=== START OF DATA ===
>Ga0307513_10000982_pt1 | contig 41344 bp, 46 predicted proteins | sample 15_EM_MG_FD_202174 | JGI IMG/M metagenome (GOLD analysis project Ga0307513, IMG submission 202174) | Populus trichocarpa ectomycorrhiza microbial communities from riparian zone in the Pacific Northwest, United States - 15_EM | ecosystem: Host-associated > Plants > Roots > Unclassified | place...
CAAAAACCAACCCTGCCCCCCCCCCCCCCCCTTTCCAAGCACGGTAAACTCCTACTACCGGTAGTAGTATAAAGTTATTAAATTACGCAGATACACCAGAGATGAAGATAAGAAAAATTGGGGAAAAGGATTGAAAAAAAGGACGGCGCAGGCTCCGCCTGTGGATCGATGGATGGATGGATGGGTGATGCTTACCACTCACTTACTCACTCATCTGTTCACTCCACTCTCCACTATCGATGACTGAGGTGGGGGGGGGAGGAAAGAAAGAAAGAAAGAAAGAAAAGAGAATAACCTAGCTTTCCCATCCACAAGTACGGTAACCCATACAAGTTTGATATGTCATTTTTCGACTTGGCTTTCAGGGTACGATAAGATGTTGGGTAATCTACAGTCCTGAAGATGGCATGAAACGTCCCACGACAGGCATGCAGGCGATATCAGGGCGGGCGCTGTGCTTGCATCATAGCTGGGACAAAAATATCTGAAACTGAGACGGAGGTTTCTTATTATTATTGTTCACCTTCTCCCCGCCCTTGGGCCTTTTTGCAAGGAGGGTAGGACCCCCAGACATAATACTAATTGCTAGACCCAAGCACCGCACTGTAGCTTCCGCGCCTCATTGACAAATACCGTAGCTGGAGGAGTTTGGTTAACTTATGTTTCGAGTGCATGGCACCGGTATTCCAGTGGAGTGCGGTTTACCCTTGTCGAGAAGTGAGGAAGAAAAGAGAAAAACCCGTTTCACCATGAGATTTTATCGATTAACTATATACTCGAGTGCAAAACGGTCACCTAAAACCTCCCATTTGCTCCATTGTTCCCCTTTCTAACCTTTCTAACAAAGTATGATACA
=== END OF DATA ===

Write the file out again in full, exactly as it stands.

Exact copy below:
>Ga0307513_10000982_pt1 | contig 41344 bp, 46 predicted proteins | sample 15_EM_MG_FD_202174 | JGI IMG/M metagenome (GOLD analysis project Ga0307513, IMG submission 202174) | Populus trichocarpa ectomycorrhiza microbial communities from riparian zone in the Pacific Northwest, United States - 15_EM | ecosystem: Host-associated > Plants > Roots > Unclassified | place...
CAAAAACCAACCCTGCCCCCCCCCCCCCCCCTTTCCAAGCACGGTAAACTCCTACTACCGGTAGTAGTATAAAGTTATTAAATTACGCAGATACACCAGAGATGAAGATAAGAAAAATTGGGGAAAAGGATTGAAAAAAAGGACGGCGCAGGCTCCGCCTGTGGATCGATGGATGGATGGATGGGTGATGCTTACCACTCACTTACTCACTCATCTGTTCACTCCACTCTCCACTATCGATGACTGAGGTGGGGGGGGGAGGAAAGAAAGAAAGAAAGAAAGAAAAGAGAATAACCTAGCTTTCCCATCCACAAGTACGGTAACCCATACAAGTTTGATATGTCATTTTTCGACTTGGCTTTCAGGGTACGATAAGATGTTGGGTAATCTACAGTCCTGAAGATGGCATGAAACGTCCCACGACAGGCATGCAGGCGATATCAGGGCGGGCGCTGTGCTTGCATCATAGCTGGGACAAAAATATCTGAAACTGAGACGGAGGTTTCTTATTATTATTGTTCACCTTCTCCCCGCCCTTGGGCCTTTTTGCAAGGAGGGTAGGACCCCCAGACATAATACTAATTGCTAGACCCAAGCACCGCACTGTAGCTTCCGCGCCTCATTGACAAATACCGTAGCTGGAGGAGTTTGGTTAACTTATGTTTCGAGTGCATGGCACCGGTATTCCAGTGGAGTGCGGTTTACCCTTGTCGAGAAGTGAGGAAGAAAAGAGAAAAACCCGTTTCACCATGAGATTTTATCGATTAACTATATACTCGAGTGCAAAACGGTCACCTAAAACCTCCCATTTGCTCCATTGTTCCCCTTTCTAACCTTTCTAACAAAGTATGATACA